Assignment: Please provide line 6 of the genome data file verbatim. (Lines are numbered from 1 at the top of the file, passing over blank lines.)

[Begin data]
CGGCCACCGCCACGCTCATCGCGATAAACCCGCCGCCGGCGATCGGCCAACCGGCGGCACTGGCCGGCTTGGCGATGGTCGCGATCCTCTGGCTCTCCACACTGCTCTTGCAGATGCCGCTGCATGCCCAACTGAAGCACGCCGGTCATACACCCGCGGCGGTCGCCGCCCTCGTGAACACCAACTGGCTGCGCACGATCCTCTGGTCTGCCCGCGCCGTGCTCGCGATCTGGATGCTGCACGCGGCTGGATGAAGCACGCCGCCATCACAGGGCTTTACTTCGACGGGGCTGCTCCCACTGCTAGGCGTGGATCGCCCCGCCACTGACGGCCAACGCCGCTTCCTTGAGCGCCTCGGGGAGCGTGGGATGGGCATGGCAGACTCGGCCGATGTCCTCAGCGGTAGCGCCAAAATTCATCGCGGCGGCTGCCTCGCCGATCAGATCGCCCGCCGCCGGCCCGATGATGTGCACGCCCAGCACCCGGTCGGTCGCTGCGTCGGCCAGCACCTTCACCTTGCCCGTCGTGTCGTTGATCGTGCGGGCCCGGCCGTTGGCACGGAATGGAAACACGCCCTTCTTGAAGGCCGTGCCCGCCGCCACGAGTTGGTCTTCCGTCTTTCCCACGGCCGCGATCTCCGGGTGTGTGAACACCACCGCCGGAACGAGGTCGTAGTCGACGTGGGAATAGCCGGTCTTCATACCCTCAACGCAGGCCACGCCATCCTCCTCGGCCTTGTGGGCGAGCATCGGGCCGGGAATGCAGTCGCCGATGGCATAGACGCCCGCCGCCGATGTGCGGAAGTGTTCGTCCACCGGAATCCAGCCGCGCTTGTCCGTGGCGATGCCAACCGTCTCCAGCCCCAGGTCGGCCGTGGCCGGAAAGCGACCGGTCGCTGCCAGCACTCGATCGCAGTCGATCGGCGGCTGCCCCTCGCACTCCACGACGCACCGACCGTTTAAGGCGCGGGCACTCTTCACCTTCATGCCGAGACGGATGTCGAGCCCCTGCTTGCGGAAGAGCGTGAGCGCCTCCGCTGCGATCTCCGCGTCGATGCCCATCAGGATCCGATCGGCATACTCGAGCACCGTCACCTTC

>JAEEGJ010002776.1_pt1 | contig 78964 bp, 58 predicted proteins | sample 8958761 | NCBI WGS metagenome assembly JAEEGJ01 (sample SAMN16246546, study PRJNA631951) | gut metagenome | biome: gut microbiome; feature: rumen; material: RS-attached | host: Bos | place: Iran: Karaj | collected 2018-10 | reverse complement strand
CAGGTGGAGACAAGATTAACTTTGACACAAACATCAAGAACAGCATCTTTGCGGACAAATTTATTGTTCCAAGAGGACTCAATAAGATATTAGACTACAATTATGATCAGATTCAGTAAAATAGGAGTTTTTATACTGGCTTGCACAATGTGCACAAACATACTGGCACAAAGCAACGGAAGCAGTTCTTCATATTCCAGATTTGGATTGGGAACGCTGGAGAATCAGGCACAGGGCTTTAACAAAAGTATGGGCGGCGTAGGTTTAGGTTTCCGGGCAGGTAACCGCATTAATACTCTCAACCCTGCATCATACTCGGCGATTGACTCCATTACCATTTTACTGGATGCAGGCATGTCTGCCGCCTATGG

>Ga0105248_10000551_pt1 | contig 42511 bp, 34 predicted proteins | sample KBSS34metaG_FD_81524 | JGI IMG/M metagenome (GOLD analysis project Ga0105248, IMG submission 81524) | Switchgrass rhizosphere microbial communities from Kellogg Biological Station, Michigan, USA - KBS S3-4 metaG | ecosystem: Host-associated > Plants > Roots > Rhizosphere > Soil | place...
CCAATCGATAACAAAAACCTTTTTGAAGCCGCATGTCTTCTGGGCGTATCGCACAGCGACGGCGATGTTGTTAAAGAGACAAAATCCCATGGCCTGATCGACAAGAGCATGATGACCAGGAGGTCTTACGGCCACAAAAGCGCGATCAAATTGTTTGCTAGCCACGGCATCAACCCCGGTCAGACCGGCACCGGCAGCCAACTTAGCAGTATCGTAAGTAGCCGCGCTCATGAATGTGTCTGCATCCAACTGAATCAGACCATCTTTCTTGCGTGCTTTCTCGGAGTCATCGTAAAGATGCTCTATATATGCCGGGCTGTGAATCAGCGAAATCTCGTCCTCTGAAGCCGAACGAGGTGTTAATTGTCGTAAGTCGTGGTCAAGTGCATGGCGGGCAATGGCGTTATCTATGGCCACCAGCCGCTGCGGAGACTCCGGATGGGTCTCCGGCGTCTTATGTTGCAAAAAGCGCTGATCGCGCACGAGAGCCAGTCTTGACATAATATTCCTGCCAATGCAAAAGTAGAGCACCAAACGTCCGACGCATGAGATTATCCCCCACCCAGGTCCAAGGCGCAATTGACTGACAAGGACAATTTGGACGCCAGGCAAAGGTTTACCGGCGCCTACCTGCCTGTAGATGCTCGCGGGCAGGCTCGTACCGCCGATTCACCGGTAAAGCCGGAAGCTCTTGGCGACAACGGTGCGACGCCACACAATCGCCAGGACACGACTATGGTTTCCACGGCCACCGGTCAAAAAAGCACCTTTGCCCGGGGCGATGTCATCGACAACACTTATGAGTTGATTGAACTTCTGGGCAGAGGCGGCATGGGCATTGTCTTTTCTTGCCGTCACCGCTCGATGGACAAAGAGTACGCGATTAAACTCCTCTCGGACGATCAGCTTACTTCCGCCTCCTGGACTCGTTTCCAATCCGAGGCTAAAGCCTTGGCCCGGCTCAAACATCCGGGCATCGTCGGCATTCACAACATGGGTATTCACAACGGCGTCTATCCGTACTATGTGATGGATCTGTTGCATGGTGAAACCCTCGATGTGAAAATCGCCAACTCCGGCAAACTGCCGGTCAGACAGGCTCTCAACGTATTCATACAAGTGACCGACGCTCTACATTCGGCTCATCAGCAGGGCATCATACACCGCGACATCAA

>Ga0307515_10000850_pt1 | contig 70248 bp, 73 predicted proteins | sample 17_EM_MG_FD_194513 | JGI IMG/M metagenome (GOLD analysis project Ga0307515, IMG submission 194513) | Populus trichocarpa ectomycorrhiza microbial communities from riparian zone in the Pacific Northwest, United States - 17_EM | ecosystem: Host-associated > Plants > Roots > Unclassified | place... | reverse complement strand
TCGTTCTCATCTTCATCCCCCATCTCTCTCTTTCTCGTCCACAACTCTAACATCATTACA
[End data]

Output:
>Ga0307515_10000850_pt1 | contig 70248 bp, 73 predicted proteins | sample 17_EM_MG_FD_194513 | JGI IMG/M metagenome (GOLD analysis project Ga0307515, IMG submission 194513) | Populus trichocarpa ectomycorrhiza microbial communities from riparian zone in the Pacific Northwest, United States - 17_EM | ecosystem: Host-associated > Plants > Roots > Unclassified | place... | reverse complement strand